Many of us were very disappointed to see Sha’Carri Richardson robbed of her opportunity to compete for a medal at the Tokyo Olympics this summer over some damn weed. She was seen as a favorite to medal for the U.S. and is still seen as a rising star in the 100 meter event.
Well, for those of us who love track and field or who simply want to see an American sistah compete, the Wall Street Journal reports that Richardson will see action Aug. 21 at the Prefontaine Classic in Eugene, Oregon, where she will square off against Team Jamaica’s Elaine Thompson-Herah, Shelly-Ann Fraser-Pryce, and Shericka Jackson.
All three will have come off of winning gold, silver, and bronze, respectively, in the Tokyo Olympics 100m final. Richardson, 21, was set to compete in the event before being disqualified for that whack-ass weed test.
Thompson-Herah is a beast, breaking the late, great Florence Griffith Joyner’s decades-old olympic record of 10.62 with a time of 10.61 seconds. What made Thompson-Herah’s time even more impressive was that she ran into a headwind of 0.6 m/s. Fraser-Pryce came in second place with 10.74 seconds, and Jackson finished third with 10.76 seconds.
At the USA Outdoor Track and Field Championships in April, Richardson ran a personal best time of 10.72, an impressive time for that time of the year and would have gotten her the silver medal had she clocked it in the Olympic finals. That April time was the fourth-fastest time ever by an American woman and the six-fastest time ever among female runners, according to the Washington Post.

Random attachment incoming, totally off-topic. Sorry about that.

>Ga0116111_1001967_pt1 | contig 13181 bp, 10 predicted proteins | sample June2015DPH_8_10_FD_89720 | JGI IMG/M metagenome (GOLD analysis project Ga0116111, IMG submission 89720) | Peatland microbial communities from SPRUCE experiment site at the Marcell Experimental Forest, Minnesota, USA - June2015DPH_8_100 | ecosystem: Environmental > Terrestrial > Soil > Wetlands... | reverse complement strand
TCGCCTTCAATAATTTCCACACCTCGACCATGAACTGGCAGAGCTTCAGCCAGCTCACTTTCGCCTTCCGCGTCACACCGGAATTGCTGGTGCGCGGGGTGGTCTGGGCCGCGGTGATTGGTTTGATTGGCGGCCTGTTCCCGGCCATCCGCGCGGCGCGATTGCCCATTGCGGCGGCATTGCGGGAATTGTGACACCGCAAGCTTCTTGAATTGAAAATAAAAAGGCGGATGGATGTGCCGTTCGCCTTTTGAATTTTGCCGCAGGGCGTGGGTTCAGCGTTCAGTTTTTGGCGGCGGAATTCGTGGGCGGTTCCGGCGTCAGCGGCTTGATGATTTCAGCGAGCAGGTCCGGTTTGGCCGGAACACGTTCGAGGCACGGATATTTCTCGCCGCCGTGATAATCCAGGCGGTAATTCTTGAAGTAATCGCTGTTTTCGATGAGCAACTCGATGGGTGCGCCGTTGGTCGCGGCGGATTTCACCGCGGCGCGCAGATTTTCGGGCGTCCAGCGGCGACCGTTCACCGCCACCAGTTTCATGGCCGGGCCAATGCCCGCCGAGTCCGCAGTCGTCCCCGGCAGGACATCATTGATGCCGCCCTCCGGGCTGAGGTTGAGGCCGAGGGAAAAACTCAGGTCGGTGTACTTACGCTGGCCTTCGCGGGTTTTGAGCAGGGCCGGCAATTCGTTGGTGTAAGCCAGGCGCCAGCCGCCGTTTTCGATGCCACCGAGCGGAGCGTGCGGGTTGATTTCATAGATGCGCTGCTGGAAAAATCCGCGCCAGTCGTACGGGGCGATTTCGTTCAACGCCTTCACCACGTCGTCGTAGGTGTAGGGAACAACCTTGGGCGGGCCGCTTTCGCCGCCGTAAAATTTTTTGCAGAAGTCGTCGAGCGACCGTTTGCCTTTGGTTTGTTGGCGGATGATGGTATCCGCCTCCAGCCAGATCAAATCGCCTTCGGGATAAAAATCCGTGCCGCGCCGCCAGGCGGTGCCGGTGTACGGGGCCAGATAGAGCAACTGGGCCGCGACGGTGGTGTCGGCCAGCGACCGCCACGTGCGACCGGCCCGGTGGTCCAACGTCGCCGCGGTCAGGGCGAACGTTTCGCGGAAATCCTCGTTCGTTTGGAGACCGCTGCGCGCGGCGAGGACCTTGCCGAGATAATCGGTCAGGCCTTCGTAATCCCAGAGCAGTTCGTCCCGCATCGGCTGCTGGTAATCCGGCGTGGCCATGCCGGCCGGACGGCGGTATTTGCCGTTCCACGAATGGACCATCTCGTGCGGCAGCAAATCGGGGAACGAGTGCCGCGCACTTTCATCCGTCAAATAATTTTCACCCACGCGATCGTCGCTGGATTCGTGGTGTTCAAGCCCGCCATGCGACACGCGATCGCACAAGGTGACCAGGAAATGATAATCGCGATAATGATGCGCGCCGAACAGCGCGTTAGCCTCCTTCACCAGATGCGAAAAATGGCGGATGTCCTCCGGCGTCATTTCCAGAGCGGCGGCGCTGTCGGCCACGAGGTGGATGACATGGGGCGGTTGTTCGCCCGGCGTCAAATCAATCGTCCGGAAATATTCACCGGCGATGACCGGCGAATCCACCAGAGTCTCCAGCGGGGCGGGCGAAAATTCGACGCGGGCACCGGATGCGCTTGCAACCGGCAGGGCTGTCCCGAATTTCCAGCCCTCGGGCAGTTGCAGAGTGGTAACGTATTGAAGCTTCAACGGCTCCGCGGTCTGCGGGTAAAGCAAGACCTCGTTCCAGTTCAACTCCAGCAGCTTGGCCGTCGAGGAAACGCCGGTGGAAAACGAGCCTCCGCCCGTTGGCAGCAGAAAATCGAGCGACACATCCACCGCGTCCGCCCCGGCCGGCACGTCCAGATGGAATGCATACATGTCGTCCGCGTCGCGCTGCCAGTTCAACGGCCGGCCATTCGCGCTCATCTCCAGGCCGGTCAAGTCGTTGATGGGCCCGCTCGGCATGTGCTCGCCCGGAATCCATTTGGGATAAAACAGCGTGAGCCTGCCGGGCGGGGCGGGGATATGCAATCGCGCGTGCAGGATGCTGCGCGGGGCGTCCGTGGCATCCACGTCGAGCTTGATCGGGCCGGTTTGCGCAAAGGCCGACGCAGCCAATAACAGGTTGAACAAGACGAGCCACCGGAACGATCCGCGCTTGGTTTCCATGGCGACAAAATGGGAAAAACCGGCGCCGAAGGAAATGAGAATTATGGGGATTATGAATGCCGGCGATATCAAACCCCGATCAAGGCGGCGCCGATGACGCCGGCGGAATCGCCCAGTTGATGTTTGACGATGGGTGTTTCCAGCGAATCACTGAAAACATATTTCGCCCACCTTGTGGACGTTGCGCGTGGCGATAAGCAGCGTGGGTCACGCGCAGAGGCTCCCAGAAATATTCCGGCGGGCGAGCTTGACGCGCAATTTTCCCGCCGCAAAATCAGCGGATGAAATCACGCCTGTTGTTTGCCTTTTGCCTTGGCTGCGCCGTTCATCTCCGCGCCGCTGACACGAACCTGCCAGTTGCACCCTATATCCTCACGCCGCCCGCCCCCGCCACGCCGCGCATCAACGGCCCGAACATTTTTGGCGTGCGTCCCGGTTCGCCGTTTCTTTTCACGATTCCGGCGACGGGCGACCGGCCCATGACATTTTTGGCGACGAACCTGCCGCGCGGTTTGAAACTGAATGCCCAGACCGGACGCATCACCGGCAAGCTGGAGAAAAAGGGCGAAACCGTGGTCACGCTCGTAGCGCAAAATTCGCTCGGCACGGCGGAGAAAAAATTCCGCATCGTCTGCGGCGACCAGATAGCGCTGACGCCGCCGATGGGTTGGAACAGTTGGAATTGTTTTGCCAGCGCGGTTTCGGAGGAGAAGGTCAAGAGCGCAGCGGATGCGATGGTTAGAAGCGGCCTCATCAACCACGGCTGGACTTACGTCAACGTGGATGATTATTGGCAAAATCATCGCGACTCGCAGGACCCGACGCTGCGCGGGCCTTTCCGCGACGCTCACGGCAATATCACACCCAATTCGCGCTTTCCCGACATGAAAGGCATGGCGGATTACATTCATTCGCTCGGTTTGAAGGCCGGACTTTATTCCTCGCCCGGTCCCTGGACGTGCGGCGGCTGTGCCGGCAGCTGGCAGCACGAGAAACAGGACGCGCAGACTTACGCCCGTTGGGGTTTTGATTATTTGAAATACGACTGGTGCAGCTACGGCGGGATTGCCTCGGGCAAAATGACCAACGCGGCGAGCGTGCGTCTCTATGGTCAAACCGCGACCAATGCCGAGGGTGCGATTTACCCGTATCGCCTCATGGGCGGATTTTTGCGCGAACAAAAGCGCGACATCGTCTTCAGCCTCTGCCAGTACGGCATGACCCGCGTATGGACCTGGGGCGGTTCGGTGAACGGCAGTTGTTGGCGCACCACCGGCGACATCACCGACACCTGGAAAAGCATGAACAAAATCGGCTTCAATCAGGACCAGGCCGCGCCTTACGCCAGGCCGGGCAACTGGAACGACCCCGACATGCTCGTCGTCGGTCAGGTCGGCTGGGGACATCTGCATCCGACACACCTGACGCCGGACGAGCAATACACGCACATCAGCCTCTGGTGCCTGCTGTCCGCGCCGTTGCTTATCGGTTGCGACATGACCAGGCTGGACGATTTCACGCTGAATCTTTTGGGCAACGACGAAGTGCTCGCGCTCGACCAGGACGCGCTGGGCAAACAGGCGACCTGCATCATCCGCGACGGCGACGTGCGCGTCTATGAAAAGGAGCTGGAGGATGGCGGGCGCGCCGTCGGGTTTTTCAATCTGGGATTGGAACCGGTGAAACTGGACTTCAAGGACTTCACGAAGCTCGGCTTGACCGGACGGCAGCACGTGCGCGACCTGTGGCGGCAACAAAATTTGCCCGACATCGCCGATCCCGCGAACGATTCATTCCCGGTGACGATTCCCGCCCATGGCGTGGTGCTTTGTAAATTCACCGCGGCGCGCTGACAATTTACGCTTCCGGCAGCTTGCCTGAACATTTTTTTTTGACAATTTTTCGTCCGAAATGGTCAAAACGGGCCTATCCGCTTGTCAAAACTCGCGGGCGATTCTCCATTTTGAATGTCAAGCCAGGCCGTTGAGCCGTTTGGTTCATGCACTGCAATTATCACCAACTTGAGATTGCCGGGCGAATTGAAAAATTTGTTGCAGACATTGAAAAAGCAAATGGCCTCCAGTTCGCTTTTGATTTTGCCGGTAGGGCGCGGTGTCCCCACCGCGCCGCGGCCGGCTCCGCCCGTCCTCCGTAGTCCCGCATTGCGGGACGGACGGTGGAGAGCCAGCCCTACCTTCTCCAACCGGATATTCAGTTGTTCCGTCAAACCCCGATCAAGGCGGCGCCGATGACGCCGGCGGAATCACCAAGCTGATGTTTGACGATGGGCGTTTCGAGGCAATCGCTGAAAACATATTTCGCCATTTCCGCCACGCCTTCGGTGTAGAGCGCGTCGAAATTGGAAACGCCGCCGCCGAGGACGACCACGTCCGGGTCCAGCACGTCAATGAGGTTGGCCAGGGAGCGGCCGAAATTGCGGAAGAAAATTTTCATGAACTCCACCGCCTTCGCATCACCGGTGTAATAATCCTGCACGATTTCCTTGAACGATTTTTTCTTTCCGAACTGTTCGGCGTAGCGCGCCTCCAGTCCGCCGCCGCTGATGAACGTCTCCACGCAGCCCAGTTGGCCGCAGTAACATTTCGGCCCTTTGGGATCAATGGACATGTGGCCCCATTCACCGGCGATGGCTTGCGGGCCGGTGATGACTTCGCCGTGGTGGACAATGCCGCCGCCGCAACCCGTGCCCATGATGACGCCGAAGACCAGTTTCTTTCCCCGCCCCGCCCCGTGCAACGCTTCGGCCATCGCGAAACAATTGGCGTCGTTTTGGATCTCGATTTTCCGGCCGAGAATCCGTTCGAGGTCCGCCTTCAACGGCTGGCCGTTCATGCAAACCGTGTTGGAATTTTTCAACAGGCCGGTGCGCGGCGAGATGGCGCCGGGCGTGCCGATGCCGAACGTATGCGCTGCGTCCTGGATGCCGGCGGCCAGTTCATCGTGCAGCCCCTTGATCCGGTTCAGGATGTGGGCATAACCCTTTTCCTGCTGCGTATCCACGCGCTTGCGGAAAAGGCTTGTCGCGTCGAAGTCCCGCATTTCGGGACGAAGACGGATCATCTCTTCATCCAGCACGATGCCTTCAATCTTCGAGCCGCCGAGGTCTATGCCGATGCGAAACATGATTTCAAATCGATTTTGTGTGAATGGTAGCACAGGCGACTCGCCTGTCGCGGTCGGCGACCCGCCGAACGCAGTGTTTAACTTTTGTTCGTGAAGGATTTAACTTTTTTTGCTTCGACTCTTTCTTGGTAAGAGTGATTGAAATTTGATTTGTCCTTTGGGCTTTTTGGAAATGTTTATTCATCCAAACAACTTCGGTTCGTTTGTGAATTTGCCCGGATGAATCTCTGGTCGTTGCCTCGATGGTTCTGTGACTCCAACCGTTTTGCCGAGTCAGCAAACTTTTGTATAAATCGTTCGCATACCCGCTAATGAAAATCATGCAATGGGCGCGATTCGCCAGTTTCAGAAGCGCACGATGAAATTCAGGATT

Track and field is far more popular in Europe than in the United States, but Richardson has swag, speed and that colorful hair that flags behind her as she blazes to her first place finishes meet after meet.
If you cannot tell, I am hyped for this race next week. Richardson is the future of the women’s 100 meter event and she will likely prove that next week because she ain’t scared of nobody.
She said as much during a semi-final race in April when she told an interviewer that, “I want the world to know I am that girl.”
“I use my age as, honestly, an intimidating factor,” Richardson said at the trials, according to the Post. “If you’ve been doing this and I step on the scene, I’m letting you know I respect you for putting on for our sport. But at the end of the day, when we get on this line, what you’ve been doing, you have to do that against me.”
Team Jamaica, “that girl” is coming for y’all.